Student loan totals in U.S. now higher than auto, credit card balances


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Since the financial crisis tore into the U.S. economy and crashed the housing market , consumers worked hard to reduce household debt and get their finances squared away.

From Q3 to Q4 2011, the total debt held by households shrank $126 billion to (a still massive) $11.53 trillion, according to the New York Fed's Quarterly Report on Household Debt and Credit . Given the severity of the housing crisis, it shouldn't surprise anyone that a lot of this decline came from falling balances on mortgages and home loans , which shrank an aggregate $134 billion from Q3. Student loan indebtedness, however, increased to a total of $867 billion.

A new report from the New York Fed entitled " Grading Student Loans " examined the trends from Q2 to Q3 2011 and concluded that student loans now represent a bigger portion of the total U.S. private debt balance than credit cards and auto loans. The report drew from Equifax and the Fed's Quarterly Report, which began publishing data in the middle of 2010.

It should surprise no one that of the 37 million student loan borrowers in the country, nearly 40 percent are under the age of 30 and nearly 67 percent are younger than 40. This cohort holds a nearly identical proportion of the total $870 billion balance, with each borrower owing nearly $30,000.

At first glance, the report offers a relatively optimistic picture of the delinquency situation, suggesting that around 10 percent of the total balance is past due in some form or another; roughly comparable, the authors point out, to other forms of debt like mortgages and credit cards. However, because so many younger borrowers haven't started paying down their loans (they're still in university, graduate programs or some other form of deferral) the figures are skewed.

The authors took these factors into account and concluded that "as many as 47 percent of student loan borrowers appear to be in deferral or forbearance periods, and thus did not have to make payments as of third-quarter 2011. Specifically, 17.6 percent of borrowers had exactly the same balance in the third quarter as in the second quarter of this year, and 29.1 percent increased their overall student loan balance by taking on new originations or accruing interest to the balance."

Of those actively repaying their loans, over a quarter hold a past due balance, while the remainder managed to reduce their total obligations from Q2 to Q3 2011.

A complex web of private decisions, market incentives and policy decisions brought the educational-financial complex to this junction. The automation, outsourcing and decline of U.S. manufacturing made it far more important to get a college degree and secure a white-collar position to build financial security . Demand for undergraduate and graduate degrees rose, so universities and colleges increased the cost of tuition accordingly while splurging on fancy facilities to attract student-customers. Indeed, many colleges took on debt and issued huge quantities of bonds to pay for student centers, athletics and dorms, and now face their own institutional crises.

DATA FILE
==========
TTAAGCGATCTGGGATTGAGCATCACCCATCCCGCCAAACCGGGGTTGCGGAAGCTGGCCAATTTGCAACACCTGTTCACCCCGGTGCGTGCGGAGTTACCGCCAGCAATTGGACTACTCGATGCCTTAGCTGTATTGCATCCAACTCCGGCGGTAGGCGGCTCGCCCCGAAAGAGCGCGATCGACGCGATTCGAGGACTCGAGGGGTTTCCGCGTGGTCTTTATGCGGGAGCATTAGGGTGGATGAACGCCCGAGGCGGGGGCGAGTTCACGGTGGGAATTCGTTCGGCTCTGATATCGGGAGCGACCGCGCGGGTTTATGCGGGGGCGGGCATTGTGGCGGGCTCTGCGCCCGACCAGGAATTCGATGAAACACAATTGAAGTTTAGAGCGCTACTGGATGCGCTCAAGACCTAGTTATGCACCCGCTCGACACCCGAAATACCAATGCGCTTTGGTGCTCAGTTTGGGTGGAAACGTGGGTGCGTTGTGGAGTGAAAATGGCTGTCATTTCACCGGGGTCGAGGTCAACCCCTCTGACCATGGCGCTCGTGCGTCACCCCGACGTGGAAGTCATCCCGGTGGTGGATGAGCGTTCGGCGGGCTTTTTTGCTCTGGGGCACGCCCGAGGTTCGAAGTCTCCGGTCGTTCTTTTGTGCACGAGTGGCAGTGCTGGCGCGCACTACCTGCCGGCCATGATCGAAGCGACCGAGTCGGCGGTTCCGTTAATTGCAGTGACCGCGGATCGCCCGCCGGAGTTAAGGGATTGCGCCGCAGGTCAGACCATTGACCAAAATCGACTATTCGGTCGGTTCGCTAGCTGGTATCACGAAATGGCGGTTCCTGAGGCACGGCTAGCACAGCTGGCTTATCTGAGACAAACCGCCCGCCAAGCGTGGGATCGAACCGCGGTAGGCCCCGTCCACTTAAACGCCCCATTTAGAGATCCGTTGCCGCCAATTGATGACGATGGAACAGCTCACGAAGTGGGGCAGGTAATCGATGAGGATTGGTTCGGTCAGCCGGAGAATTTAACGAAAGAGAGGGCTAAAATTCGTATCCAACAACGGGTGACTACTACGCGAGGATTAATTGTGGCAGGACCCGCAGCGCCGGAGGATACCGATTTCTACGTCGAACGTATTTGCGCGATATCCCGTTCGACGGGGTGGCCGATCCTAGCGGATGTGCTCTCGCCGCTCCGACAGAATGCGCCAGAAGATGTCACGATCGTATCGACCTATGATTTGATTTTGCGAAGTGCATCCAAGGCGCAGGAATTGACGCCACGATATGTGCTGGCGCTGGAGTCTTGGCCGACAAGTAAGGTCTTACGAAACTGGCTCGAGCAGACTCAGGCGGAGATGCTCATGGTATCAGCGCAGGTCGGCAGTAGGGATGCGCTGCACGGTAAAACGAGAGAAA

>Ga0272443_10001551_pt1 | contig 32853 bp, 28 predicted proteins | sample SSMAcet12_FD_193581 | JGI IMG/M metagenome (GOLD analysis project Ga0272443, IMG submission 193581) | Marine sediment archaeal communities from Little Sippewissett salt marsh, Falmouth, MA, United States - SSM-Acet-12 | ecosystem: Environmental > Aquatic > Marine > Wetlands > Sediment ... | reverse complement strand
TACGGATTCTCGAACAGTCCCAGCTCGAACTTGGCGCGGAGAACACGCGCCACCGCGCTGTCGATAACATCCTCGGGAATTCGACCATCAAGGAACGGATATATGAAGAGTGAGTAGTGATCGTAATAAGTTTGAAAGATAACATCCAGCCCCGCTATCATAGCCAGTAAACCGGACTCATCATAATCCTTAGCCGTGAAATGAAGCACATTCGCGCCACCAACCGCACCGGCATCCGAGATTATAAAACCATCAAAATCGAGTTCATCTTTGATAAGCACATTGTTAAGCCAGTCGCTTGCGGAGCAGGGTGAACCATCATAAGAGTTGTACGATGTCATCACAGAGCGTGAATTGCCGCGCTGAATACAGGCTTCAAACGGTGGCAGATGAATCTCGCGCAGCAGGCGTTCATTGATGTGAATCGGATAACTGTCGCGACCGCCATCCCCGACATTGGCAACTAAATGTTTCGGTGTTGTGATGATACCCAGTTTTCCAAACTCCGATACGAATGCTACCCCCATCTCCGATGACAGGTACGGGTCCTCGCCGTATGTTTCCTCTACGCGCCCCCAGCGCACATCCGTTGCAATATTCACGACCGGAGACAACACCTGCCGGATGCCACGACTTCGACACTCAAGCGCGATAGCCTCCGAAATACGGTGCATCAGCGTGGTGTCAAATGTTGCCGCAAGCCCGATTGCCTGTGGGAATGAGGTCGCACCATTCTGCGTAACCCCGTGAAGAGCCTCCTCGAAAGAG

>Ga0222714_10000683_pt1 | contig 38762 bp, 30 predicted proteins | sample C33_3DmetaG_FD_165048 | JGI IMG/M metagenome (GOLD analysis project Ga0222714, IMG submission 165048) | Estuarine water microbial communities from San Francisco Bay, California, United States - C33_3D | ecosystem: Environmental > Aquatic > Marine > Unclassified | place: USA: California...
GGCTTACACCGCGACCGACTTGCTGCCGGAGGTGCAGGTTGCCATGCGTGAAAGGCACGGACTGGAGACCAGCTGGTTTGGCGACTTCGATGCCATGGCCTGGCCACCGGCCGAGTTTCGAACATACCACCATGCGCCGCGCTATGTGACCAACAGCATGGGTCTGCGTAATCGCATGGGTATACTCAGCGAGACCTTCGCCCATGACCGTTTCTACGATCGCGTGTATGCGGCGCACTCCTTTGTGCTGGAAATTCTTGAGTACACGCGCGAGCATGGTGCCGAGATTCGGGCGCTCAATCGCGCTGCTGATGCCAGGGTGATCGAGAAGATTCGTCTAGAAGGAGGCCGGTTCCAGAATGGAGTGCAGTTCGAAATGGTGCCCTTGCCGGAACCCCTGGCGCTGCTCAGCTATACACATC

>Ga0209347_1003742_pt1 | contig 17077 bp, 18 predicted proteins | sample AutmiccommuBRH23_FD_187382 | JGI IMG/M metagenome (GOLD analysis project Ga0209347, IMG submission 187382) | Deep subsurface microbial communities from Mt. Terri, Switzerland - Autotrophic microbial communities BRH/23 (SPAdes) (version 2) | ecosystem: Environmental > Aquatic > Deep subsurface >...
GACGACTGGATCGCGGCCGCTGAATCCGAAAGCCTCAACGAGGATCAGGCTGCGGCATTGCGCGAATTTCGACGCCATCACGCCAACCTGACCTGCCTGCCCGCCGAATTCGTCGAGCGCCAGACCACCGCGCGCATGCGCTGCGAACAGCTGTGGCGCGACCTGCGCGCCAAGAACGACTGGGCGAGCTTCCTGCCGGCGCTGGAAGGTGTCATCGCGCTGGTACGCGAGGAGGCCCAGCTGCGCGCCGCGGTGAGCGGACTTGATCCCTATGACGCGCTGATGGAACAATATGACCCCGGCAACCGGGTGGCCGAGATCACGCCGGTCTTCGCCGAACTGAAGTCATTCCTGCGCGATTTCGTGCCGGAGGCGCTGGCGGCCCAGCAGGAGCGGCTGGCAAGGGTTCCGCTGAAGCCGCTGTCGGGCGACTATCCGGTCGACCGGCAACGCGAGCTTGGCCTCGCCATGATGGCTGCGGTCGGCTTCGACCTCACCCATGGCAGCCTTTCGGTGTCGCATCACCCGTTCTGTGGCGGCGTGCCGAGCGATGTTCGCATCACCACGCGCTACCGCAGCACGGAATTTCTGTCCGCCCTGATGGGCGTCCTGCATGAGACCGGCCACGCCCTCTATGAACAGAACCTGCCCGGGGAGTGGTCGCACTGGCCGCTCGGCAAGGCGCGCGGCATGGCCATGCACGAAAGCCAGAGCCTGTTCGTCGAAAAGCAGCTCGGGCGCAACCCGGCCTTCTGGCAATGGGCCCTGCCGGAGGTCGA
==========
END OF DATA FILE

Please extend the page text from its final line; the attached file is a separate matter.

At the fringes of the system, private education companies exploited the niche left by the gaps in the traditional model of overcrowded four-year undergraduate and two-year community programs. The government subsidized the massive growth in borrowing made necessary by rising tuition and stagnant wage growth. Lenders in the private sector moved in to pick up those unable to secure federal loans, and the whole leviathan churned forward, creating a new generation forced to mortgage their earnings before they ever held a full-time job.

Of course, the situation could be a lot worse - and for a picture of just how dire it could be, one only needs to look across the Atlantic at Europe (where many of the more fortunate US college borrowers will spend a semester or two). Though young Americans hold more than $580 billion in student debt and suffer from an unemployment rate of just under 25 percent, they're positively blessed compared to many young Greeks, Spaniards and Portuguese. While the latter don't have student debt to deal with, they must face an unemployment rates close to 50 percent, as Business Insider shows with this chart from Reuters . In addition, the ever-increasing strain on the common currency system threaten to undermine the entire European project and plunge the continent into economic chaos.

For U.S. debtors, the best short-term moves are to find relatively secure work and focus on paying down variable-rate and private loans before fixed-rate and government debt. Some forms of public service offer full forgiveness of federal loans after a certain period, and the armed services remain one of the surest, if most dangerous, ways to discharge the financial burden of education.

Update: ?Pat Garofalo at Think Progress summarizes the sixfold growth of education costs over the last three decades  here .

The views and opinions expressed herein are the views and opinions of the author and do not necessarily reflect those of Nasdaq, Inc.

This article appears in: News Headlines , Credit and Debt , US Markets
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